Alliums are incredibly long-lived and flower for ages. The ones shown here in my garden at Perch Hill have been coming back year after year for the last twelve years. I love them for adding late spring and summer pizzazz, bringing strong colour and shape to the border. Plus they are excellent for cutting in flower or as seedpods, which I use for Christmas decorations.
Soil and Site
Full sun in well-drained soil (add grit on heavy soils). Nectaroscordum will take some shade and self sows so take care where you plant it.
The small and middle sized alliums (A. cowanii, 'Hair', 'Purple Sensation', sphaerocephalon, atropurpureum and Nectaroscordum) can be planted en masse. Depending on the size of the bulb, plant 10-15cm deep and 10-15cm apart. I tend to plant in good drifts, rather than in twos and threes to avoid a dotty look.
The larger varieties (A. 'Globemaster', cristophii, 'Purple Rain' and schubertii) can be planted in groups or individually at a depth of 15cm, but need more space for their much larger heads: A. cristophii and ‘Purple Rain’ need to be at least 30cm apart, and 'Globemaster' and schubertii need spacing at 30-45cm.
In the garden
To make them more perennial, bulbs should be planted deeply, at least twice the depth of the bulb. Dig a hole or trench, and on heavy soil spread a 5cm layer of grit (or spent compost) all over the bottom. Push your bulbs into the bottom of the trench/hole, leaving a gap of at least 3 times the bulb width between each bulb (see above) and then cover them up – if on heavy soil, mix in about one-third grit to two-thirds soil. After planting, firm the ground with your hand (using your feet can trample the crowns) to get rid of air pockets – watering will help this too.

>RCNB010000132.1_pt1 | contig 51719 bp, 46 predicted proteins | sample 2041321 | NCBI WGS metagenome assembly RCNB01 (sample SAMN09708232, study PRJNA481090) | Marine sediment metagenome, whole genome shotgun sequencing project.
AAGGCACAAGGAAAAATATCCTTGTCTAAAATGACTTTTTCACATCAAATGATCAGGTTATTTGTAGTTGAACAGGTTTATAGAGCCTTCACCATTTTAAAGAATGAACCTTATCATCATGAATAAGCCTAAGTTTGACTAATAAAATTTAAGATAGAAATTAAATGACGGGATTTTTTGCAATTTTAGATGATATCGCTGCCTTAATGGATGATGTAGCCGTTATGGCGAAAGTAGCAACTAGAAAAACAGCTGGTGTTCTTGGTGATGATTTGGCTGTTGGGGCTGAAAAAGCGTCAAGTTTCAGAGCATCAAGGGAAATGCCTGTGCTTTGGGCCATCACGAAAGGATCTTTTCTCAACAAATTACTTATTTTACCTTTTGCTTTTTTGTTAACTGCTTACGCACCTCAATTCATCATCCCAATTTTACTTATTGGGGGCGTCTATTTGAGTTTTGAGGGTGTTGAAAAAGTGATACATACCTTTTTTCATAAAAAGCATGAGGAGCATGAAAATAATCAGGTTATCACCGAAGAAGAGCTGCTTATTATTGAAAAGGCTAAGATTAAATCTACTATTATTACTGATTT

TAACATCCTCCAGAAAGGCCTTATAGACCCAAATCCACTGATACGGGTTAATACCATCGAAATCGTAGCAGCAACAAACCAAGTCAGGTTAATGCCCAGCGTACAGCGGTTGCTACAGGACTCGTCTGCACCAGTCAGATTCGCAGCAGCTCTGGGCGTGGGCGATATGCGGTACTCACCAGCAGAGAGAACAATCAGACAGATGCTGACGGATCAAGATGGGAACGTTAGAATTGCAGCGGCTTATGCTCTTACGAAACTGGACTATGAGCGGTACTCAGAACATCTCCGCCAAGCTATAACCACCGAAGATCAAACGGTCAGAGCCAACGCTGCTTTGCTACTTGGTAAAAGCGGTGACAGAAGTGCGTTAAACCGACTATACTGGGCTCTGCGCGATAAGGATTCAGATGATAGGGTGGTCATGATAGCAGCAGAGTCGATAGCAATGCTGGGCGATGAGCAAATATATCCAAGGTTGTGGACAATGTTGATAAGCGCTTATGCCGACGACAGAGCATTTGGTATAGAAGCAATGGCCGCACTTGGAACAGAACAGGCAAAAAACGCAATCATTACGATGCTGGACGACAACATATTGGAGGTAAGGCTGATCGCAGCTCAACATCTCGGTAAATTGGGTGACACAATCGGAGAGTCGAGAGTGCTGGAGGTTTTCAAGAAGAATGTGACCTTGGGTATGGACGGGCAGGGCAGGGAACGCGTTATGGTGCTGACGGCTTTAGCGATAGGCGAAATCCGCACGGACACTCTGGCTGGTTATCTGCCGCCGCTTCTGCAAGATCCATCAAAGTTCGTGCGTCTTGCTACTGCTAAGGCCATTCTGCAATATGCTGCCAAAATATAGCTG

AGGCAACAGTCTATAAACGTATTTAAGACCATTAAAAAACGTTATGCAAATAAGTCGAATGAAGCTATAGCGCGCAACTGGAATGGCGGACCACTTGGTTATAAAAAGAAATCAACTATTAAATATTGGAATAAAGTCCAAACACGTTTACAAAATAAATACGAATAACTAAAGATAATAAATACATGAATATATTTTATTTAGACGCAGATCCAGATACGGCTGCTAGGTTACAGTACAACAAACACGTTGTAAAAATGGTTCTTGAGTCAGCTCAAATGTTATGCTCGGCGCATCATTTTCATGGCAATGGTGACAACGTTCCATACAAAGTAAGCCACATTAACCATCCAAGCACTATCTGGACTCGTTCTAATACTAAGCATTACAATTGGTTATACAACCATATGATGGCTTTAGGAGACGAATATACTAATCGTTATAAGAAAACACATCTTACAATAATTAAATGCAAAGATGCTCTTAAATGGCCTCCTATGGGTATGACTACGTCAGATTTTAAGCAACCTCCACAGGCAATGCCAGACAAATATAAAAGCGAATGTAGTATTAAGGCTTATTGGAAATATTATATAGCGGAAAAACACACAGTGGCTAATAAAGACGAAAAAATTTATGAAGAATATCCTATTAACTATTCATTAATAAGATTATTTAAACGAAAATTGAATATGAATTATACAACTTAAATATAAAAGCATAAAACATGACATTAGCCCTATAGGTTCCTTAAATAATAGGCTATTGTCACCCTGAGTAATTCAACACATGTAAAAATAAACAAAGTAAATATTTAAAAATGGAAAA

On poor soil, it’s worth giving almost all spring-flowering bulbs potash feed in the early spring. This helps with root and bulb formation and will encourage them to stick around and flower on and on for years.
Bulbs should be planted in pots at the same depth as bulbs grown in the ground. This may not always be possible with the largest bulbs as it’s important that a large bulb has at least 4cm of compost beneath it. Use good quality multi-purpose compost and top-dress the pot with a generous layer of grit.
In large pots containing multiple bulbs, plant them one bulb width apart in lasagne layers, one layer of one variety, the next layer the next and so on, with the smallest bulbs forming the layer nearest the top. Cover with compost and firm well.
All bulbs do best if you minimize the number of leaves you cut when you pick the flowers. When you cut, make sure you leave a short section of the leafy part of the stem to give the bulb a chance to make enough food to survive through the dormant period.
It is also important to leave the browning foliage on your bulbs until every leaf has died right down. Don’t be tempted to clear them up until every leaf is completely brown. This is the time when bulbs photosynthesise and create food, stored in the bulb to help next year’s flower. If you remove the leaves half way through this process, you’re less likely to have a flower the following year.
I don’t lift any of my bulbs in the garden; planted deeply and mulched with a generous blanket of mushroom compost I leave them in the ground to over-winter. If you've grown them in containers and you notice any small 'bulblets' these can be kept and planted into a separate pot, and will reach flowering size in a couple of years time.
Add a drop of bleach to the water to minimise the oniony smell or change the water regularly. They will look good for up to 2 weeks without rearranging.
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